Retaining ownership of cattle through the finishing stage can be a financial risk for a lot of producers, but gathering knowledge about how cattle will perform in the feedlot and on the rail will help when it comes time to take feeder cattle to the sale barn or send them to the feedlot.
One low-risk way to get performance data for a herd is to participate in an extension steer feedout program. Eldon Cole, a livestock specialist with the University of Missouri Extension, runs a steer feedout program for Missouri cattle producers. He said the program offers an “eye-opening experience” for most producers.
Producers don’t always have the data to know whether their cattle are ‘cutting the mustard’ when it comes to what the industry wants,” Cole said. “People need to know if their cattle don’t perform well or if they’re prone to illness, so they can make adjustments.”
The Missouri program requires producers to send at least five head of cattle to an Iowa feedlot where they will be monitored for health conditions and rate of gain. Producers also receive carcass information after their cattle have been harvested.
“This program gives producers a good idea of how their cattle are going to perform once they leave the pasture,” Cole said. “Producers should be willing to send a good cross-section of their herd, so they’ll learn about any genetic weaknesses they may need to improve on.”
Cole said producers should be aware of how their cattle compare with the industry standard. In the feedout program, a 70-70-0 target has been established as a benchmark for producers.
“We tell producers that 70 percent of their cattle should grade choice or higher, 70 percent of their cattle should have a one or two lean meat yield grade and none of their cattle should be ‘outs’ – cattle that are dark cutters, too light, too heavy or that have no marbling,” he said. “If cattle don’t meet these targets, than producers know they need to reevaluate their management techniques and maybe introduce different genetics to their herd.”
Producers are responsible for transportation costs and expenses incurred while their cattle are at the feedlot. Brett Barham, University of Arkansas Extension, said this can be a hurdle for some producers who are used to receiving a check for their feeder cattle instead of investing more money in them.
“Cash flow is a major reason some producers choose not to retain ownership of their cattle,” he said. “Participating in a feedout program is a good way to gain confidence in your cattle’s ability to perform and to know whether the additional four to six months of expense are going to pay off in the end. It also helps producers set realistic expectations for their cattle’s performance.”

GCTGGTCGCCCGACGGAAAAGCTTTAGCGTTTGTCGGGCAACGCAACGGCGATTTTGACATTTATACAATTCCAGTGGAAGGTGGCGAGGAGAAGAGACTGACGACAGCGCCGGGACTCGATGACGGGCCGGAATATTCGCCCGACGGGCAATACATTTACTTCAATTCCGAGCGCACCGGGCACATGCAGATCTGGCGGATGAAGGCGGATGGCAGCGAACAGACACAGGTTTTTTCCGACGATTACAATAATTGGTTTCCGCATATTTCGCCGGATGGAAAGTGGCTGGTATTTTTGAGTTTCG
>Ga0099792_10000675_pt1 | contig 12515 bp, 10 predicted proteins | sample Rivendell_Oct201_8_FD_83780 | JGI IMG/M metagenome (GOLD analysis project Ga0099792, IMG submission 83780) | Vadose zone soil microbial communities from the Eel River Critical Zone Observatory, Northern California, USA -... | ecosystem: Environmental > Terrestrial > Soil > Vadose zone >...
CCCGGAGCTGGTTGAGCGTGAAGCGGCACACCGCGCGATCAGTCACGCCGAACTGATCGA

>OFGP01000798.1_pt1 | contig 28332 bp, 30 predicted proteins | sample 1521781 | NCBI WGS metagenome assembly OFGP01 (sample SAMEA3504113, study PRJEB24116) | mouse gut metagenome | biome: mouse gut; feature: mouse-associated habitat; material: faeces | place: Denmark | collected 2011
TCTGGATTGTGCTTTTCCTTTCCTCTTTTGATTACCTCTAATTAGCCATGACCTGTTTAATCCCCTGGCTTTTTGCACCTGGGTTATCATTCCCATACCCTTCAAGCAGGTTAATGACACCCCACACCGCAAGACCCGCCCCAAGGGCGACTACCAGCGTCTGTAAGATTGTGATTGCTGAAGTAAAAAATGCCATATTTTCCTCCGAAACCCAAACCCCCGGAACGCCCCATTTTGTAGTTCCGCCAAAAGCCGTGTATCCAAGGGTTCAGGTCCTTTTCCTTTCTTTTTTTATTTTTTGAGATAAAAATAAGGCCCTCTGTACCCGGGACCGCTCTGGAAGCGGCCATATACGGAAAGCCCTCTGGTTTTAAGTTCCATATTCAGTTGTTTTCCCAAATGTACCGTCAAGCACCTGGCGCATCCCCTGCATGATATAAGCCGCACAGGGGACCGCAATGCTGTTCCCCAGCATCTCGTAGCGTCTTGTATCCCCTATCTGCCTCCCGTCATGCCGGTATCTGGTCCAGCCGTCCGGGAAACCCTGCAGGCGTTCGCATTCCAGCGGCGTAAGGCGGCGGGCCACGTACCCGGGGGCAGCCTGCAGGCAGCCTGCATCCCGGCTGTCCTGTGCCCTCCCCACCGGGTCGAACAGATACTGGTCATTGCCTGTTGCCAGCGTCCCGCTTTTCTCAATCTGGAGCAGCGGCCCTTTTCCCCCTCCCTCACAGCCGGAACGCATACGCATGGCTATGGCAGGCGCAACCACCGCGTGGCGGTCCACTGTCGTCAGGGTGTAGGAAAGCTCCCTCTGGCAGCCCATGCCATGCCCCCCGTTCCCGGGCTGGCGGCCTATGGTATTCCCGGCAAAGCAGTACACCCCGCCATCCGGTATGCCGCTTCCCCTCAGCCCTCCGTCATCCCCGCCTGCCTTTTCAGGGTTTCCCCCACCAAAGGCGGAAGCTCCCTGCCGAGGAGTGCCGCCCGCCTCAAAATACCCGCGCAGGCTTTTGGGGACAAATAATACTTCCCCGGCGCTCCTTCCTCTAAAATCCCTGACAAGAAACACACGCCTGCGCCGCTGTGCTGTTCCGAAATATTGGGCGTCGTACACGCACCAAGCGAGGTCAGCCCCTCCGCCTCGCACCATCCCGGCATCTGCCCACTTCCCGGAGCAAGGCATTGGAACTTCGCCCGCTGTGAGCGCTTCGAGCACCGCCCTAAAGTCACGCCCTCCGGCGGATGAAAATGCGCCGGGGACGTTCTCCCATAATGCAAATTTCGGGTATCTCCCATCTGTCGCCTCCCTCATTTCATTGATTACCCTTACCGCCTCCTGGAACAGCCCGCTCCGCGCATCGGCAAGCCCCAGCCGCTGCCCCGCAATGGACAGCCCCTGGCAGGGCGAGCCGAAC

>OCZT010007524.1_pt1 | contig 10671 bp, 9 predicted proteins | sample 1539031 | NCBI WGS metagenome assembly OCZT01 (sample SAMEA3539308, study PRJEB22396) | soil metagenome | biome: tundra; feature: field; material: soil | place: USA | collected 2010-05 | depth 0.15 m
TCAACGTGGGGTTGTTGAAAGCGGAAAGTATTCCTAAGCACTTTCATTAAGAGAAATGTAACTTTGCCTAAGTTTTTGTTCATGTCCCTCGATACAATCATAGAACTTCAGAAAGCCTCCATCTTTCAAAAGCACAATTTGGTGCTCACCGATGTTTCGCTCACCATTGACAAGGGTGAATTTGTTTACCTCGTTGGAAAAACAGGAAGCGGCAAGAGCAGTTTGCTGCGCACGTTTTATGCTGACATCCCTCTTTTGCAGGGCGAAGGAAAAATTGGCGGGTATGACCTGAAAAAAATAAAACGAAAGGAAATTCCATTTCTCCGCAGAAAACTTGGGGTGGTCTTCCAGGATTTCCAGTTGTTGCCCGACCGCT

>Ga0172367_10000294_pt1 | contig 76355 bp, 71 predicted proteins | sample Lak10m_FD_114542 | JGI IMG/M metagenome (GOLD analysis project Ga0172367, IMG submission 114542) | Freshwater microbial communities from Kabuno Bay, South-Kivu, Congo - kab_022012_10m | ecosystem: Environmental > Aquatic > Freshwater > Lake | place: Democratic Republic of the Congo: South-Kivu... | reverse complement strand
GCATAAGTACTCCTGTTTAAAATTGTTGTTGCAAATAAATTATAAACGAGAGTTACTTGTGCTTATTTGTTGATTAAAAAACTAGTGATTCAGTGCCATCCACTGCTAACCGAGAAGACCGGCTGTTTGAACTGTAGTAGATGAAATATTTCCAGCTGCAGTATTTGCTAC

While Barham agrees that the 70-70-0 target used in the Missouri feedout program is a good standard, he said there is more than one way to make money in the cattle business.
“In my opinion, 70 percent choice is a good target, but one that may not guarantee any more profit than a 55 percent choice lot that had cheaper cost of gains in the feedyard,” he said. “When the choice – select spread is low, a heavy select carcass often times makes more money.”
Barham said that once producers are comfortable with the idea of retaining ownership, there are a few things to consider when choosing a feedlot.  Whether choosing a small or large facility, produces should get to know the feedlot management to get the most information about their cattle’s performance and marketability.
“Having a working relationship with your feedlot management can make a big difference when you start looking to market your cattle, especially if they are too far away to visit and you have to trust the manager’s decision that your cattle are finished,” Barham said. “It can also open doors to partnerships on sets of cattle, receiving more in-depth information about rate of gain and performance and hedging opportunities for large sets of cattle.”
Barham said that while retaining ownership of cattle through the finishing stage can be a solid investment for some producers, it is important to remember that there are going to be times of loss, and producers should factor it into their break-even analysis.
“Cattle will get sick in the feedlot, and a small percentage of them will die.  Often times it may be better to cut your losses on certain animals that continue to stay sick and sell them before they are finished,” he said. “If it is a problem with herd health, the feedout programs are a great way to realize those problems in a small number of cattle and get them worked out before an entire herd leaves the pasture.”


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